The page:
If you want to go super authentic, you cannot do better than the Cassoulet Kit from D'Artagnan. It comes in two sizes—one to serve up to six, one to serve up to twelve—and includes the magical "true" beans, all the meats, plus the demi-glace and duck fat. For less than $15 per person, you get all the key ingredients shipped right to your door, along with an easy-to-follow recipe. The recipe below is adapted from D'Artagnan's because it just works really well. I cannot recommend their products enough: they are at the forefront of natural sustainable humane farming, and every order supports small, independent farmers, which feels extra important and good these days.

If you want to source your own ingredients, here we go...

Cassoulet for Six

Adapted from D'Artagnan Cassoulet Kit

  • 1 lb. dried largeish white beans (Tarbais are traditional, and also hard to source and super expensive. I have used Camellia brand large limas, Rancho Gordo Cassoulet Beans, and generic cannellini beans with equal success. Please do not use canned beans in this; you really do want to take the time to cook from dried.)
  • ½ lb. slab unsmoked bacon-type product (Ventreche is the French version, but pancetta will be easier to source stateside. Smoked bacon can be used deliciously, but it does create a different flavor profile. The key here is to buy the meat in a slab so that it can be cooked whole. If you can find lean salt pork, you can use that here as well.)
  • 1 bouquet garnis (Take a piece of cheesecloth and place 5 sprigs of parsley, 1 sprig of fresh thyme, a bay leaf, and 10 whole black peppercorns in the middle. Then tie it up in a little bundle. If you don't have cheesecloth, you can sub a clean cotton handkerchief or flour sack towel, or you can use a mesh infusing ball.)
  • 4 cloves garlic, peeled and smashed
  • 1 small yellow or white onion, peeled and halved, or 2 large shallots, peeled and kept whole
  • 3 whole cloves
  • 1 medium carrot, peeled and chopped
  • 1 stalk of celery, chopped
  • 1 Tbsp. tomato paste
  • 2½ cups demi-glace or roasted chicken stock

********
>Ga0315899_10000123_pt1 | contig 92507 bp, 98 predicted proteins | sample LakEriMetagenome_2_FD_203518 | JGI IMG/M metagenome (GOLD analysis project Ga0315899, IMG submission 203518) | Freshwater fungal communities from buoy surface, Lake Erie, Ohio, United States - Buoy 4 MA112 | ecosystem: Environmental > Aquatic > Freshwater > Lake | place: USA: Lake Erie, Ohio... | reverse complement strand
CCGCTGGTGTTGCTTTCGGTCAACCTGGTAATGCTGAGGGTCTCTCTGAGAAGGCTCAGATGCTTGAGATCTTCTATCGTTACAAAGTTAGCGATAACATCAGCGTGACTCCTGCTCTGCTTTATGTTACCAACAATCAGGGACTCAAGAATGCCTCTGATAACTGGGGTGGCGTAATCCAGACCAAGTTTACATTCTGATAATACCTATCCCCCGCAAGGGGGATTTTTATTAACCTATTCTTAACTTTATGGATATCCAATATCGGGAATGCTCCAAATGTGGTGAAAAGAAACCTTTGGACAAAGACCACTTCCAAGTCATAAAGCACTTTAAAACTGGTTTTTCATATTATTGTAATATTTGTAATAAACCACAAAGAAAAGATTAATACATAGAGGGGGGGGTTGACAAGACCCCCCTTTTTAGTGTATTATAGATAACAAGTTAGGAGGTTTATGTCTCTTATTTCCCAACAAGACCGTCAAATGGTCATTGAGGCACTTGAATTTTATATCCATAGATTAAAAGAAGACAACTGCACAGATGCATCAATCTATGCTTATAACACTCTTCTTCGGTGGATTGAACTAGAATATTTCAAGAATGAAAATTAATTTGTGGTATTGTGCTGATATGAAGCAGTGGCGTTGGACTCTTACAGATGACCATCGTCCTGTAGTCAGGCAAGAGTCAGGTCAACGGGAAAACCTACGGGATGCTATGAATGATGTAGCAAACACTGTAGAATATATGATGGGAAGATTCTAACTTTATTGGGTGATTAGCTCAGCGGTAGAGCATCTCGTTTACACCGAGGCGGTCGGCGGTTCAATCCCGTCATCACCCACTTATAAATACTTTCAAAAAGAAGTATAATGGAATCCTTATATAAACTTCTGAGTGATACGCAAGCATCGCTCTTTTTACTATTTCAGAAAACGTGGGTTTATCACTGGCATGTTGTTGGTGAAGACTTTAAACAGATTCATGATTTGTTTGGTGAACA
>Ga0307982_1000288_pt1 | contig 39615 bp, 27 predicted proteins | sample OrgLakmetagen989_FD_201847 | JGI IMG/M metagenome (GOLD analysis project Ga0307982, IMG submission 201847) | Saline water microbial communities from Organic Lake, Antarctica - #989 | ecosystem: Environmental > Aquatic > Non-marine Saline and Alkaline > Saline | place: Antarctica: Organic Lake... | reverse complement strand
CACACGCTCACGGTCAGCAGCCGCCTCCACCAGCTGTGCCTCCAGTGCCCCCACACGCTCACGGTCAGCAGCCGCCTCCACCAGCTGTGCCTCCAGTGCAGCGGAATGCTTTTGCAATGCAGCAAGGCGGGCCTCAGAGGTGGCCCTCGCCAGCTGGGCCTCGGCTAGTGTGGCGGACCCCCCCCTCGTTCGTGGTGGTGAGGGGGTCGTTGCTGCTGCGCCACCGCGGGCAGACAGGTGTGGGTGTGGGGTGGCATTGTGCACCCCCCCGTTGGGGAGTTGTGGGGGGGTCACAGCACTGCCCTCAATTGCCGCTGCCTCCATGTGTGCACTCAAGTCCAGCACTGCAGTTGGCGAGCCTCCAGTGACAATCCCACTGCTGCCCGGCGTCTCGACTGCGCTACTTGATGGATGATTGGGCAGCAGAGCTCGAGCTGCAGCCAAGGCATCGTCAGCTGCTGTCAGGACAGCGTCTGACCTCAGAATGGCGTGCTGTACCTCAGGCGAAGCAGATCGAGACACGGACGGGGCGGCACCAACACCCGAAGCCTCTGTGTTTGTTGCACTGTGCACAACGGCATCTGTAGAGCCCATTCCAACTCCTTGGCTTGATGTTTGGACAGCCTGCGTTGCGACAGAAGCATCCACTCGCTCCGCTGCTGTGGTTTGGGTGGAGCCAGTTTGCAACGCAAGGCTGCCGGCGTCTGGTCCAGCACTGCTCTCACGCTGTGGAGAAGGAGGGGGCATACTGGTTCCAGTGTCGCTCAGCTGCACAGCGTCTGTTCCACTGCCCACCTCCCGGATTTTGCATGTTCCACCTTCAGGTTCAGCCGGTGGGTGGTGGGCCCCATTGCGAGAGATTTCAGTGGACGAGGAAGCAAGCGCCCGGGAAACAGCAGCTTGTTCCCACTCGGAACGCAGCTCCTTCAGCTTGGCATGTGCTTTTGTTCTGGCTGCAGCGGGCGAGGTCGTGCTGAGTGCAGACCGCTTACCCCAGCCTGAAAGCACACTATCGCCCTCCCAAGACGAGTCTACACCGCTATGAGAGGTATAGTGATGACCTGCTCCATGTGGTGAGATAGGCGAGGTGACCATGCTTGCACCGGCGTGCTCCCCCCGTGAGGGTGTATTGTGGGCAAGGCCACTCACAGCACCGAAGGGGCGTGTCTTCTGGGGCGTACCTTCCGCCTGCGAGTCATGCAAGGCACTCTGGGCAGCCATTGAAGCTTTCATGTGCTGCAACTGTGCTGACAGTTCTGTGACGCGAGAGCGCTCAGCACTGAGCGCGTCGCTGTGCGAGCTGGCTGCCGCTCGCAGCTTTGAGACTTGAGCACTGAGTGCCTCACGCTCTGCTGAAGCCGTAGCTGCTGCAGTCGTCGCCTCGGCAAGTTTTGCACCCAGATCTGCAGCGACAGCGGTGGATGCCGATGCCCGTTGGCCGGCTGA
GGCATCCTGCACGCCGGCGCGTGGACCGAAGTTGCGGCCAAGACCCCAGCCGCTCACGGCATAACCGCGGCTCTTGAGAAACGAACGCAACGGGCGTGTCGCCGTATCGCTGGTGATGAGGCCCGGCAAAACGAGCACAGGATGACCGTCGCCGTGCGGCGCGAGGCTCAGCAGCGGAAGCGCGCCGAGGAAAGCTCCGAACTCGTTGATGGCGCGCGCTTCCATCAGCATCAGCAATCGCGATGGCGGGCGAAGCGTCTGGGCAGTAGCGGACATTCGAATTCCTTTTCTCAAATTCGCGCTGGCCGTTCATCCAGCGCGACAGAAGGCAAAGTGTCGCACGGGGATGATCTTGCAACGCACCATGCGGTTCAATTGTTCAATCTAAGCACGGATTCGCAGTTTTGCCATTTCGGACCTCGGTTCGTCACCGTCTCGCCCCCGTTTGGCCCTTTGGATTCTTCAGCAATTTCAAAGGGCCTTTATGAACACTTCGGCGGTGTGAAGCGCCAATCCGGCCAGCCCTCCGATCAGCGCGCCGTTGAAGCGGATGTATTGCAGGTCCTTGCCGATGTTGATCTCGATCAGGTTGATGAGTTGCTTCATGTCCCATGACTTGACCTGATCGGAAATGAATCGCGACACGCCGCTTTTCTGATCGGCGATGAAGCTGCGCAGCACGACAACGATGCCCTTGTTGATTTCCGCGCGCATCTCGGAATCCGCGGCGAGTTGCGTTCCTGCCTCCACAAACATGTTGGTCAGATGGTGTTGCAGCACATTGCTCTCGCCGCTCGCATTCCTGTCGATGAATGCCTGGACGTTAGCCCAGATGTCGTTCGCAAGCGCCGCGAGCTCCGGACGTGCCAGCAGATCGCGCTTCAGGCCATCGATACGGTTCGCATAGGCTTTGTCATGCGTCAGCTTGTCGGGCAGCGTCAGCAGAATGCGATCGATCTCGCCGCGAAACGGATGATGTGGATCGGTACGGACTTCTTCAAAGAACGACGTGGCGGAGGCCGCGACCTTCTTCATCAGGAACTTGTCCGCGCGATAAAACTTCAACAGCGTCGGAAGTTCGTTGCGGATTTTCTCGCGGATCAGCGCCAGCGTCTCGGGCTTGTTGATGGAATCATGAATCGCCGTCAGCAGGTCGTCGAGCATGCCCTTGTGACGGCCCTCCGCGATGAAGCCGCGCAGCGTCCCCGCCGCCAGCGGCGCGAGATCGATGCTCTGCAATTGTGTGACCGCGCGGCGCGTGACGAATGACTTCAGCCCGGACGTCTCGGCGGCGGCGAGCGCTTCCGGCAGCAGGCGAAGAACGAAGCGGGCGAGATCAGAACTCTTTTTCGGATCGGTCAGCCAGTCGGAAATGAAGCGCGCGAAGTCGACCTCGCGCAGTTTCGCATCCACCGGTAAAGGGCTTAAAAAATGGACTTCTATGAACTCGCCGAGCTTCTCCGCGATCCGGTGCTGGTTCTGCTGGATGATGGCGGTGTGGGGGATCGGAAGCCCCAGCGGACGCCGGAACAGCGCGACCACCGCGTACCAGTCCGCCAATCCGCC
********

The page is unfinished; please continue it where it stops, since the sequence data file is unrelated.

• 3 duck leg confit quarters, cut in half at the joint (This is when making an effort can really make a difference, especially if you like duck. Even if you don't want to order the whole kit from D'Artagnan, you can order just the duck confit. I've also seen duck confit at my local Costco. If you can't find or don't want to order duck confit, or you don't like duck, you can sub six bone-in, skin-on chicken thighs.)
  • ½ lb. raw sausage (The Toulouse sausages in traditional cassoulet are made with raw pork and garlic. The easiest substitution would be basic bratwurst or an unsmoked Polish kielbasa. I'd avoid sweet Italian because the fennel will be a bit too strong here.)
  • ½ lb. garlic sausage (This is a cooked product, as opposed the raw product above. It's not cured, though, so it's still soft. A basic salami would be the best substitute. I like Vienna Beef soft salami for this. Be sure that it's in one chunk so that you can control the preparation. Do not use a hard cured sausage.)
  • ½ cup fat (Duck fat is the go-to, but you can use chicken fat, goose fat, lard, or even vegetable oil. If you can get duck fat, go for it, but if not, don't overthink it.)
  • Optional

    • 1½ cups coarse bread crumbs
    • Dijon mustard

Day One (For NYE, December 28)

Pick over your dried beans and discard any broken ones or sneaky stones, then give them a rinse. Put them in a large plastic or glass container or a non-reactive pot; the dried beans should only take up about a quarter of the volume. Cover with cold water by about 4 inches. Cover with a lid or clean tea towel and let them hang out at room temperature for 24 hours. Be sure to check the level of the water a few times to be sure the beans stay submerged completely as they rehydrate. Too much water is better than too little.


Day Two (December 29)

Drain the beans and rinse them. In a large, heavy-bottomed pot, add your soaked beans and the piece of whole pancetta or other slab pork. Press the pork down into the beans so that they are at the same level. Add the smashed garlic cloves, the carrot and celery, and the bouquet garni. Stick the cloves into the onion halves or shallots and toss in the pot. Cover by 3 inches with cold water and set over medium-high heat. Let the mixture come to a boil, then reduce the heat to low and let simmer for about an hour until the beans are just tender but still toothsome. Start checking them at about the half-hour mark; older beans take longer, so depending on the freshness of your beans they could be done anywhere from 30 to 90 minutes. Be sure to stir them periodically and test a minimum of two beans from different parts of the pot. They should not be crunchy or raw tasting in the middle, but they should also still be firm. Remove from heat and let cool in the cooking liquid to room temperature, then remove the bouquet garni and the onion. Store overnight in the fridge in the cooking liquid.